Pip (counting)
Pips are small but easily countable items, such as the dots on dominoes and dice, or the symbols on a playing card that denote its suit and value. Dice On dice, pips are small dots on each face of a common sixsided die. These pips are typically arranged in patterns denoting the numbers one through six. The sum of opposing faces traditionally adds up to seven. Pips are commonly colored black on white or yellow dice, and white on dice of other colors, although colored pips on white/yellow dice are not uncommon; Asian dice often have an enlarged red single pip for the "one" face, while the dice for the game Kismet feature black pips for 1 and 6, red pips for 2 and 5, and green pips for 3 and 4. Dominoes Dominoes use pips that are similar to dice. Each half of a domino tile can have anywhere from no pips all the way up to six or nine pips (depending on countries) arranged in the same manner to dice pips. Regardless of dominoes having up to six or up to nine pips on one half o ... [...More Info...] [...Related Items...] OR: [Wikipedia] [Google] [Baidu] 

Equiprobable
Equiprobability is a property for a collection of events that each have the same probability of occurring. In statistics and probability theory it is applied in the discrete uniform distribution and the equidistribution theorem for rational numbers. If there are n events under consideration, the probability of each occurring is \frac. In philosophy it corresponds to a concept that allows one to assign equal probabilities to outcomes when they are judged to be equipossible or to be "equally likely" in some sense. The bestknown formulation of the rule is Laplace's principle of indifference (or ''principle of insufficient reason''), which states that, when "we have no other information than" that exactly N mutually exclusive events can occur, we are justified in assigning each the probability \frac. This subjective assignment of probabilities is especially justified for situations such as rolling dice and lotteries since these experiments carry a symmetry structure, and one's st ... [...More Info...] [...Related Items...] OR: [Wikipedia] [Google] [Baidu]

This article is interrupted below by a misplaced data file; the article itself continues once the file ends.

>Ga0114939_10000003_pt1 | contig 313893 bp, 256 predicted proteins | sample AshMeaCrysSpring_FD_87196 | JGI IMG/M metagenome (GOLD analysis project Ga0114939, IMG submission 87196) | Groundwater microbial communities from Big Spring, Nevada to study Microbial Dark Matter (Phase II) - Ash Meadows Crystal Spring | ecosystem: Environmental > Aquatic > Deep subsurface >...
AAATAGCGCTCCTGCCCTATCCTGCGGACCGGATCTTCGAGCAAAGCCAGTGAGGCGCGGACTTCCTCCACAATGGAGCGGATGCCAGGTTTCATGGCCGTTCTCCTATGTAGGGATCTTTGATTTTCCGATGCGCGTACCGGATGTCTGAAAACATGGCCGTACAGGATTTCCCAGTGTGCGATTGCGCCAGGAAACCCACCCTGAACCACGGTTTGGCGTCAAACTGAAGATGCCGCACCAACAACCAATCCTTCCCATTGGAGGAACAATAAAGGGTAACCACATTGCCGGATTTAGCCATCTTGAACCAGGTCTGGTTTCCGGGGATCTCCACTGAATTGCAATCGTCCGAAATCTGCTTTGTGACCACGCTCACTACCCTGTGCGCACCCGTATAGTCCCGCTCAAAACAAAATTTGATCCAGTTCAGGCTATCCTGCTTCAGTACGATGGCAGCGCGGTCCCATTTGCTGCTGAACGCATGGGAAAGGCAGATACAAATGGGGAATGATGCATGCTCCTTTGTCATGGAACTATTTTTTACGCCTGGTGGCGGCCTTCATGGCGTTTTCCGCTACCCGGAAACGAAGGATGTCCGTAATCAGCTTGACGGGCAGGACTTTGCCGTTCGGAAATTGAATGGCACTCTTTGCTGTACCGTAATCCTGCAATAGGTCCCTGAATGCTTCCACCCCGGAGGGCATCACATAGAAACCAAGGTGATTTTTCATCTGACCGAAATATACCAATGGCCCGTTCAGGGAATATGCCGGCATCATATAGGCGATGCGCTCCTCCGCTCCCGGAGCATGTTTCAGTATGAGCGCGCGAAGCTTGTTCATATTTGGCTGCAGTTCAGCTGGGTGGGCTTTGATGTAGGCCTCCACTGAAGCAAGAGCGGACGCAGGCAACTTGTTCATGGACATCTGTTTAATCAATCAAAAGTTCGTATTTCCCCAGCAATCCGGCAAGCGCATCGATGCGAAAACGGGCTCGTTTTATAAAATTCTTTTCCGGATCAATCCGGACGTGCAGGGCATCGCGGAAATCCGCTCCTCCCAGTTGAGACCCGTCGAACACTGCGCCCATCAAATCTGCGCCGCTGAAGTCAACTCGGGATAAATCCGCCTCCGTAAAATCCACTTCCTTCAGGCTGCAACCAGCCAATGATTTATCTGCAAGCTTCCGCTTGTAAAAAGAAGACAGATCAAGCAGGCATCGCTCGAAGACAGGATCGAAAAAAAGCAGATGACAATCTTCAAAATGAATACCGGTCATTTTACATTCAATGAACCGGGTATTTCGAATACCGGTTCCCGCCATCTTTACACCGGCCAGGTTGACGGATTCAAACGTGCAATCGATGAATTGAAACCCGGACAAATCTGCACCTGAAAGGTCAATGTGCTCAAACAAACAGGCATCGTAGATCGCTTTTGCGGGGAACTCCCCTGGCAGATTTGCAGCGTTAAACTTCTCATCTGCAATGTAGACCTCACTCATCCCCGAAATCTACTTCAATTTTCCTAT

Random Matrix
In probability theory and mathematical physics, a random matrix is a matrixvalued random variable—that is, a matrix in which some or all elements are random variables. Many important properties of physical systems can be represented mathematically as matrix problems. For example, the thermal conductivity of a lattice can be computed from the dynamical matrix of the particleparticle interactions within the lattice. Applications Physics In nuclear physics, random matrices were introduced by Eugene Wigner to model the nuclei of heavy atoms. Wigner postulated that the spacings between the lines in the spectrum of a heavy atom nucleus should resemble the spacings between the eigenvalues of a random matrix, and should depend only on the symmetry class of the underlying evolution. In solidstate physics, random matrices model the behaviour of large disordered Hamiltonians in the meanfield approximation. In quantum chaos, the Bohigas–Giannoni–Schmit (BGS) conjecture asse ... [...More Info...] [...Related Items...] OR: [Wikipedia] [Google] [Baidu]